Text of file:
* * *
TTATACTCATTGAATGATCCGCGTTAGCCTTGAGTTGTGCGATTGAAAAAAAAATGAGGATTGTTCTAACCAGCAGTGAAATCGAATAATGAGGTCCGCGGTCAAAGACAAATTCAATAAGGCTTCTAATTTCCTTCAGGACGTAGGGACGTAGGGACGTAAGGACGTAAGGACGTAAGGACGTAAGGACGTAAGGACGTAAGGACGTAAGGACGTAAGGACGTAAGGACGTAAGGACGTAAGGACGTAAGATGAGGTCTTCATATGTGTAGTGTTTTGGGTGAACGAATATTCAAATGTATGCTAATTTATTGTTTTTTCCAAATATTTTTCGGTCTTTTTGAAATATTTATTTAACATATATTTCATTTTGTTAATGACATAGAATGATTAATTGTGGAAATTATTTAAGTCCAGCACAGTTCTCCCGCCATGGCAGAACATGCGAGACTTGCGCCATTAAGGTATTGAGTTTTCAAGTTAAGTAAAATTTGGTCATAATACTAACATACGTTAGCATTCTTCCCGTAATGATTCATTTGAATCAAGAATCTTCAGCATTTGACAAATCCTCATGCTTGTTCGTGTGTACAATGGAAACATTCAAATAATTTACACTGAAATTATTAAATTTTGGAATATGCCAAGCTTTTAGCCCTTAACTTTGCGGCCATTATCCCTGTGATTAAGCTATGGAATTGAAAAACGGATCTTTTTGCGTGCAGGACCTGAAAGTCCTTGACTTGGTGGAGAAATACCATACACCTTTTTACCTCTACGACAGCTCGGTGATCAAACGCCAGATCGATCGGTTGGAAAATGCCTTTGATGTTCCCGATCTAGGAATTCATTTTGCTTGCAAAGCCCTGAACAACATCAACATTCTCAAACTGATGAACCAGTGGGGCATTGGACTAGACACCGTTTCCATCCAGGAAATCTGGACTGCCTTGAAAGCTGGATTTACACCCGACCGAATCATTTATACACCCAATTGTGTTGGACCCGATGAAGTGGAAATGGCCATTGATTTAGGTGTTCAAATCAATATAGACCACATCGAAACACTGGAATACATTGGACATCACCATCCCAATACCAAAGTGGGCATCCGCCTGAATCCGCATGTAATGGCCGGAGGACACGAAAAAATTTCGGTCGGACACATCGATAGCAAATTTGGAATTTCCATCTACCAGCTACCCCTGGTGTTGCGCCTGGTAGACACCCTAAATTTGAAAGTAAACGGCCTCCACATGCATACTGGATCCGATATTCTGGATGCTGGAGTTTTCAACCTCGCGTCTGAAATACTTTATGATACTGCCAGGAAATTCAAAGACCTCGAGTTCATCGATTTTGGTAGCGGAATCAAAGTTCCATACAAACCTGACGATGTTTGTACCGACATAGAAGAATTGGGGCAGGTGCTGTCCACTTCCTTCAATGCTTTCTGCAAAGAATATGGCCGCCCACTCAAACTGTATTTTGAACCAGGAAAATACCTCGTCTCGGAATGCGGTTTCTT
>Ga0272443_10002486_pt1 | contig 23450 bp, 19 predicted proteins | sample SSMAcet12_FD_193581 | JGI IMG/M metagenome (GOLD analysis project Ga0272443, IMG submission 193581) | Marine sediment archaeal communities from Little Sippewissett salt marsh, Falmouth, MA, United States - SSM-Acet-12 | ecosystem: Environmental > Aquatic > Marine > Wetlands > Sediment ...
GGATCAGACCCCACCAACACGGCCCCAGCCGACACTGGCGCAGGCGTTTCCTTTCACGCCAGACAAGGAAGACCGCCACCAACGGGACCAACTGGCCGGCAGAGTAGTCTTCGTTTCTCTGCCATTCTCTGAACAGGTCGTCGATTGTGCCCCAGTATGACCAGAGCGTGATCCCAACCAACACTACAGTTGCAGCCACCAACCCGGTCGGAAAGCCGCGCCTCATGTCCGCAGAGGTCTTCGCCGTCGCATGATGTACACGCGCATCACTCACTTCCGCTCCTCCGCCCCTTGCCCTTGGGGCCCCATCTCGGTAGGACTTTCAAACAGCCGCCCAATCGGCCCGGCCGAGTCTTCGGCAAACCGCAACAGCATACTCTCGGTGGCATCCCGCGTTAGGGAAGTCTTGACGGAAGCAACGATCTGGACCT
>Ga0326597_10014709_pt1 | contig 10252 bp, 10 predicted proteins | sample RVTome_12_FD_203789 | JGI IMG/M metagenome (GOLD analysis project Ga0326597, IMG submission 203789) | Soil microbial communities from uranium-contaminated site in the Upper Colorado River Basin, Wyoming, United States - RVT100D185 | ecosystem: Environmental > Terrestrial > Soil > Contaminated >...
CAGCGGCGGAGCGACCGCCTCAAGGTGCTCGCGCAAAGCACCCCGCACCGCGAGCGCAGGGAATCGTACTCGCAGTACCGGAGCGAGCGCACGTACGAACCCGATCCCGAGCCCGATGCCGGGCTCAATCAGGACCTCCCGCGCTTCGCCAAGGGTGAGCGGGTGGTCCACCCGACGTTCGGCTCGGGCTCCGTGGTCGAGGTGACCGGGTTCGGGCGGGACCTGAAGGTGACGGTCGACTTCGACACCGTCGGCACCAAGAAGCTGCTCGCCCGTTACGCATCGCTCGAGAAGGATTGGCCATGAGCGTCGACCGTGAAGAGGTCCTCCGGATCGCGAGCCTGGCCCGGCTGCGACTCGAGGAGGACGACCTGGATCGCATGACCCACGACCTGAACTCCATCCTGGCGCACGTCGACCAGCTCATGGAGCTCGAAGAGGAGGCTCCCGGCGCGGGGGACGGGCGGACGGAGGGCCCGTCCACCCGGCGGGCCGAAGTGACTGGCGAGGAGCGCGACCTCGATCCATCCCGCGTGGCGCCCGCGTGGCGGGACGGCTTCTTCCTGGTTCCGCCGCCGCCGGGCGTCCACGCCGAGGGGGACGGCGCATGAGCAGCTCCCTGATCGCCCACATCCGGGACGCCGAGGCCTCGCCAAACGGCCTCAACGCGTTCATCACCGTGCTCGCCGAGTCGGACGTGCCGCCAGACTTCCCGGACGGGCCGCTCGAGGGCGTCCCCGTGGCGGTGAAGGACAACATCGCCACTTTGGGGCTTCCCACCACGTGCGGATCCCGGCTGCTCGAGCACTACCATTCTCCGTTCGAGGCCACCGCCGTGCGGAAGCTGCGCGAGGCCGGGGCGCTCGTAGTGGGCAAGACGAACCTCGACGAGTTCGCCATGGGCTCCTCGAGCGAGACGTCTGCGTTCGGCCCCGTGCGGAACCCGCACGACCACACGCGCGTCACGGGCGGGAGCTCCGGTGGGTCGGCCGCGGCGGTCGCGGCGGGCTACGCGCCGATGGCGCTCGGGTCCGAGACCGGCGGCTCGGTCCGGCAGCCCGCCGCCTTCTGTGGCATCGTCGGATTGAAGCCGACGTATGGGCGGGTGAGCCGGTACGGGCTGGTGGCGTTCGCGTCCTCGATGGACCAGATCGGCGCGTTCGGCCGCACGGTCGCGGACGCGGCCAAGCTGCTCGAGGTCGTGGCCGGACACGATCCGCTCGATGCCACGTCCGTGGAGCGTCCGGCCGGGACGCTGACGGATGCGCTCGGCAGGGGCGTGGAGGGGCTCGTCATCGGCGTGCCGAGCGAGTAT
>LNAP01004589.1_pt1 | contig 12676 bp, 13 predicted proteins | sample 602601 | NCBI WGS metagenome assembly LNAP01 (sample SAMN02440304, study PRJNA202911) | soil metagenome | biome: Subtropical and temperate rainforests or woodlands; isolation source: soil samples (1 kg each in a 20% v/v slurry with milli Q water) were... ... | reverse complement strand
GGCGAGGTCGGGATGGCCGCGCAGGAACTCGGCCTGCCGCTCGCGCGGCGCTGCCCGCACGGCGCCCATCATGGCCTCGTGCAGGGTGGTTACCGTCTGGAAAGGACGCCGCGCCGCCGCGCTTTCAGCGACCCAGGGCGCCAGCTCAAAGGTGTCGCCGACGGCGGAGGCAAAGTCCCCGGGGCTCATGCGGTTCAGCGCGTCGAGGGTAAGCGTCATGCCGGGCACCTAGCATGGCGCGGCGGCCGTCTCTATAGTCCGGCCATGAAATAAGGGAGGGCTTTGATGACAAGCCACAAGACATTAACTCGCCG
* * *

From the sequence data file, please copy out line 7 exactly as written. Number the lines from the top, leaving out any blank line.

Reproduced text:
GGCGAGGTCGGGATGGCCGCGCAGGAACTCGGCCTGCCGCTCGCGCGGCGCTGCCCGCACGGCGCCCATCATGGCCTCGTGCAGGGTGGTTACCGTCTGGAAAGGACGCCGCGCCGCCGCGCTTTCAGCGACCCAGGGCGCCAGCTCAAAGGTGTCGCCGACGGCGGAGGCAAAGTCCCCGGGGCTCATGCGGTTCAGCGCGTCGAGGGTAAGCGTCATGCCGGGCACCTAGCATGGCGCGGCGGCCGTCTCTATAGTCCGGCCATGAAATAAGGGAGGGCTTTGATGACAAGCCACAAGACATTAACTCGCCG